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160 LEITERS IN CANADA 1980 David Gardner's affectionate tribute to Dora Mavor Moore makes an appropriate opening article not only because Gardner sets a standard for other contributors by presenting a wealth of material with elegance and economy,but because the lady in question embodied in her own career so much of the theatre she served. She was a hard-working, stubborn pioneer. Though the theatre she worked for was in large measure an import industry, she encouraged Canadian playwriting to a degree that will surprise those who assume that it all began in 1970. She died while Gardner's tribute was in preparation; and it is appropriate that the first issue of this journal should be, in a way, a memorial to her. For the rest, nineteenth-century material dominates- appropriately, as this is a peculiarly rich period for the theatre historian. The main interest for the non-specialist readeris in the sometimes quirky, sometimes highly revealing primary material, from which the authors quote generously. We read of Claire McDowell's appearance in Caste at the age offive months; of a spectacular and 'exact' representation of the death of Captain Cook, followed by 'a procession of the Natives to the MONUMENT OF CAPTAIN COOK With MILITARY HONOURS' (p 17 - not the same natives who killed him, one assumes); and we are treated to the Prize Address composed for the opening of Montreal's Theatre Royal in 1825, a prime candidate for any future edition of The Stuffed Owl: When golden commerce fraught with honest zeal, First over the Atlantic, urged her loaded Reel; And winds and waves, at length auspicious bore Her proofs of science to this Mountain's shore Where nature, lovely in her wildest vest, Beamed Emerald bright, within her water's breast ... (P 34) Most revealing is the recollection of an American circus performer who toured Canada around the beginning of the nineteenth century: The Canadian inhabitants thought our horses were supernatural, that it was impossible horses could dance and keep time to music ... we where [sic] the first equestrians that ever was in Canada, therefore the Canadians where [sic] ignorent [sic] of the science and thought the whole a conjuration' (p 12). The spiritual descendants of that performer, and of his audience, are still with us. (ALEXANDER LEGGATT) David Helwig, editor. Love and Money: The Politics ofCulture Oberon Press. 187. $15.95 cloth, $7.95 paper Despite the quality of some individual essays, this collection adds up to a disappointing grab-bag. Nothing better demonstrates this than the inclusion of an excerpt from John Metcalf's latest novel, General Ludd. HUMANITIES 161 Funny, trenchant, bang-on the chapter may be, but of what use remains something essentially a satire (and therefore quite properly devoid of the dull virtues ofbalance and practicality) in a collection offactual pieces? No one picking up the book needs to be told that all is not well with government support of the arts in this country. A collection of essays on the subject ought not only to inform the reader about details of the mess that might have escaped him, butalso offersome generally coherent notions of away out. In fact, an editorofsuch a collection of mostly new essays might even have attempted to establish links among the pieces, whether by exercising greater control over the choice of essays, 'heavier' editing and revision of the works themselves, or the interleaving of his own commentary throughout the collection. We do need coherent studies of government arts support, and its failings. The arts agencies suffer the budgetary squeeze endured by every educational and social agency. In addition, Treasury Board concepts of 'accountability' force an increasing bureaucratization of the granting process, while the Department of Communications throws its weight behind a concept of the 'arts industry' as simply another enterprise to be rationalized and turned into a profit-making venture. Especially in the performing arts, the tension remains between support ofever-expanding established companies in national centres and encouragement of groups fulfilling regional needs. Place these and many more difficulties within a nation whose tastes in films, TV, and music are largely shaped by American giants, and the prospects appear bleak indeed. No one...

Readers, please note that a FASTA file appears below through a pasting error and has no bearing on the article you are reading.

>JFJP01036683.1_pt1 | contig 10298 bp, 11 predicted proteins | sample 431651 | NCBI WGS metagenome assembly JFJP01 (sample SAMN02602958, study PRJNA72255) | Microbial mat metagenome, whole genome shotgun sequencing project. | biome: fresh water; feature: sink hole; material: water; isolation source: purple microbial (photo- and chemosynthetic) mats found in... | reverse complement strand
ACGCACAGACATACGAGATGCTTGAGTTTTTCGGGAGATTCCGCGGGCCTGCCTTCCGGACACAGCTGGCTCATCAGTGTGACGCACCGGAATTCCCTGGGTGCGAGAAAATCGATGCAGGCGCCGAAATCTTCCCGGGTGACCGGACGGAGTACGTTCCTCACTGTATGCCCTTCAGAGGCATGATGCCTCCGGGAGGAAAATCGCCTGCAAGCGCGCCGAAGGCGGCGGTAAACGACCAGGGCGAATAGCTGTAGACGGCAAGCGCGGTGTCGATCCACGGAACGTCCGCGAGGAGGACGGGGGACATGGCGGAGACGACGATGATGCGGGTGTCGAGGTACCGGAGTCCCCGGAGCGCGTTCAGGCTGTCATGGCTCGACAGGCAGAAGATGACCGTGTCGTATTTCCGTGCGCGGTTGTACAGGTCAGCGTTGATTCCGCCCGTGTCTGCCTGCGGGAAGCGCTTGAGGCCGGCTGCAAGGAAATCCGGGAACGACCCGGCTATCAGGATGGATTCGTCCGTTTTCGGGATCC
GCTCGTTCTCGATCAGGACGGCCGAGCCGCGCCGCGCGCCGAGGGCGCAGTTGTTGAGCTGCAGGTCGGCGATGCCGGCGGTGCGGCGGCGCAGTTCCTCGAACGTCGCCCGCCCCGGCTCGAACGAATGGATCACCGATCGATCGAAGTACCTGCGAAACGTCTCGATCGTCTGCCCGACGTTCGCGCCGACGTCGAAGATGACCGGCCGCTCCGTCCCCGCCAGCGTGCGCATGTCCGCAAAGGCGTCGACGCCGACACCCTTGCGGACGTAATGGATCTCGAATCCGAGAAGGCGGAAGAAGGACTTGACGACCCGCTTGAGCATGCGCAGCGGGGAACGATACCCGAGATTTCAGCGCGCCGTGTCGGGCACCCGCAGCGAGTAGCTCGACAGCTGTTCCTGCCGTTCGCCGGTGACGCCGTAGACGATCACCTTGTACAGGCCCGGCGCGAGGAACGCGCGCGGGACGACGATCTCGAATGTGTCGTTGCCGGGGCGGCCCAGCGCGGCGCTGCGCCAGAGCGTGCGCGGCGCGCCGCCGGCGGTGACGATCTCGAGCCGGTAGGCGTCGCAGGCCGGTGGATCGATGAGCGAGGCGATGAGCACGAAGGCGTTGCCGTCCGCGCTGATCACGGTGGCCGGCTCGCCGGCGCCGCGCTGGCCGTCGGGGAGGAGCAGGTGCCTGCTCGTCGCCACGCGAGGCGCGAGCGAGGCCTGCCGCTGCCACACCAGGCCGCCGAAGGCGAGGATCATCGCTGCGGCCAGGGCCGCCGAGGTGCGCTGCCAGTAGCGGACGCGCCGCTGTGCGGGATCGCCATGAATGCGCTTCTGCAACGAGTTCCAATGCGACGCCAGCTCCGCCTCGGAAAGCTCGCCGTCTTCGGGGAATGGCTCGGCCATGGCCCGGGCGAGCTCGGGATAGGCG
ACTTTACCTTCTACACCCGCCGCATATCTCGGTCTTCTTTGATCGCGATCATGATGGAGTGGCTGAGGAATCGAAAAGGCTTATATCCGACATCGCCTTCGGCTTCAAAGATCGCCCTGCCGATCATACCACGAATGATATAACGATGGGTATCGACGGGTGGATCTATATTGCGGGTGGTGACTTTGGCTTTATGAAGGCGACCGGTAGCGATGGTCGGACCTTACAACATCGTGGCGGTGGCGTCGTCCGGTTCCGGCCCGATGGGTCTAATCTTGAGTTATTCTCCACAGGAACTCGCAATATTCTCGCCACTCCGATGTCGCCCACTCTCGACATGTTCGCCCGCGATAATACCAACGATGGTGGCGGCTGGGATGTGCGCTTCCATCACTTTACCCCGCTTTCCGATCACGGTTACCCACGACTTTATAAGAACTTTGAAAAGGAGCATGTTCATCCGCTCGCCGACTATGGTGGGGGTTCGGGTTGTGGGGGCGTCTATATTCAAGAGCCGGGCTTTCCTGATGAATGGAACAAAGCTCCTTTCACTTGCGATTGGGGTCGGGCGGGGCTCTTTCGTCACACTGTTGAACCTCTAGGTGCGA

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pp. 160-161
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